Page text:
Smart, mainstream adult dramas are in short supply these days--that's one of the many reasons why Maria Schrader's (I'm Your Man) film adaptation of New York Times reporters Jodi Kantor and Megan Twohey's book She Said is refreshing. Let's just say it's not the typical type of movie to be proceeded by the Universal globe, but Hollywood should be making more movies like this. The film tracks Kantor (played by Zoe Kazan) and Twohey's (Carey Mulligan) sweeping, yet meticulous work in compiling and breaking one of the biggest stories of our recent times: the Harvey Weinstein sexual assault scandals. The movie shows their process with a sense of sincerity and urgency: Kantor and Twohey hustle from location to location (Weinstein's victims spanning the globe), getting calls--sometimes threats--in the middle of the night, all while raising kids. There are disappointments along the way--those who don't want to be named, interviewed, found. The movie shows the power of teamwork within the hierarchy of the Times. It's a flattering portrait, perhaps in part because the film makes use of the authors of their source material, location and name, with a calm and direct Patricia Clarkson (wonderful casting) as editor Rebecca Corbett at the helm. Meanwhile, in the background, the ominous tumult of 2017 America plays out--Trump's first year in office, the Las Vegas mass shooting, the Charlottesville Unite the Right Rally. Also shown is the Women's March in Washington, D.C., an outpouring of outrage, protest and comradery under the shadow of Trump's inauguration. Ashley Judd, who played a pivotal role in the March, ends up becoming a key person in and ally of Kantor and Twohey's story (the use of the real and the seemingly "real" is sometimes imbued with subtle humor and effective throughout). This queasy year is presented vividly and accurately--it's before COVID and the overturning of Roe vs. Wade--and part of the film's power is knowing where we are now and where we were a mere five years ago. It's infrequent, perhaps risky, to see our recent past portrayed in a movie--unless it's a documentary (a plethora of which we are served on streaming services constantly).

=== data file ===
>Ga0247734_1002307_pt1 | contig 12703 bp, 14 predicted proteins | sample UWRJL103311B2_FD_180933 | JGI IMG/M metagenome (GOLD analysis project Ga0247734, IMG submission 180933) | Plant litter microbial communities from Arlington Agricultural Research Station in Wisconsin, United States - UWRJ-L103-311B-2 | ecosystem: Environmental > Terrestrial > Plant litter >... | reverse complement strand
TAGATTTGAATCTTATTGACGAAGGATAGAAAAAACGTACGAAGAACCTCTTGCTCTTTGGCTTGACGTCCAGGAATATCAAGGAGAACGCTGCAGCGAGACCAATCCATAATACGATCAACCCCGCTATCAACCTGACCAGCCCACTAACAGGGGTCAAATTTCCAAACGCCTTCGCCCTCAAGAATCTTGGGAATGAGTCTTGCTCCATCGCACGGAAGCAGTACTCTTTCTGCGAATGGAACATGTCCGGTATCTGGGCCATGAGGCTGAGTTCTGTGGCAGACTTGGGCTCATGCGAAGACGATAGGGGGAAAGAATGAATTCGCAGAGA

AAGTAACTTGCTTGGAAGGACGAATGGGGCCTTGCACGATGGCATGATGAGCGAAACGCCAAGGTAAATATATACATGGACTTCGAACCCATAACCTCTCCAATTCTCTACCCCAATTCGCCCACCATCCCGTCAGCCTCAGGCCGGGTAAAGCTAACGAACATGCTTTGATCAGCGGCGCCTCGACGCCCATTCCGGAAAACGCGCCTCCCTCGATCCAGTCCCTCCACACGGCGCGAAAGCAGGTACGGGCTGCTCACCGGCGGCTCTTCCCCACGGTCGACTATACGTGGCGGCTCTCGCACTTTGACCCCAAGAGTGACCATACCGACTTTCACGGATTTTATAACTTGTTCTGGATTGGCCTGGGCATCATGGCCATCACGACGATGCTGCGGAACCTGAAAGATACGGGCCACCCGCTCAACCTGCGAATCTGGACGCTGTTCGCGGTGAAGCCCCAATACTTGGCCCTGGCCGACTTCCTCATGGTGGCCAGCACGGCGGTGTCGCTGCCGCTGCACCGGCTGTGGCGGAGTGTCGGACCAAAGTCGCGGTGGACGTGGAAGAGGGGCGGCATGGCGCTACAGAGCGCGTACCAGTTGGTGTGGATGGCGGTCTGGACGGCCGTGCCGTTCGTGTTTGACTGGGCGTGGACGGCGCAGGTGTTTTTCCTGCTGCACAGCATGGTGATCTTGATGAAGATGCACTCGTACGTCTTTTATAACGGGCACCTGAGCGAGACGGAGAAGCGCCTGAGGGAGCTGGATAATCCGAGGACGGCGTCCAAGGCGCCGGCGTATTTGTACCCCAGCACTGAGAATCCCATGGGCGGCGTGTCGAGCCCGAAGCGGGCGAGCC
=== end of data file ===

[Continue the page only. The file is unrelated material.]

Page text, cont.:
Interestingly, I couldn't detect much in common between Schrader's directing on this and I'm Your Man, except for a visual and narrative smoothness and strong work with actors. Samantha Morton in particular, as a former Miramax assistant Zelda Perkins, is haunting and commanding in a single scene. The way she builds her scene in the manner of a slow crescendo and chilling denouement is flat-out breathtaking. Nicholas Britell's music is, as usual, beautiful, but it's jarringly loud and overbearing in the film--sudden string flourishes dig into scenes that don't need them. The editing by Hansjörg Weißbrich is sometimes choppy and clunky, and some scenes with the usually good Jennifer Ehle feel unexpectedly leaden, but overall, there's a swiftness and economy to She Said. The support and teamwork between women is absorbing to see onscreen and the final moment--juxtaposing the nitpicky banality of their work with the intensity of the story itself and its ultimate influence--is powerful. ***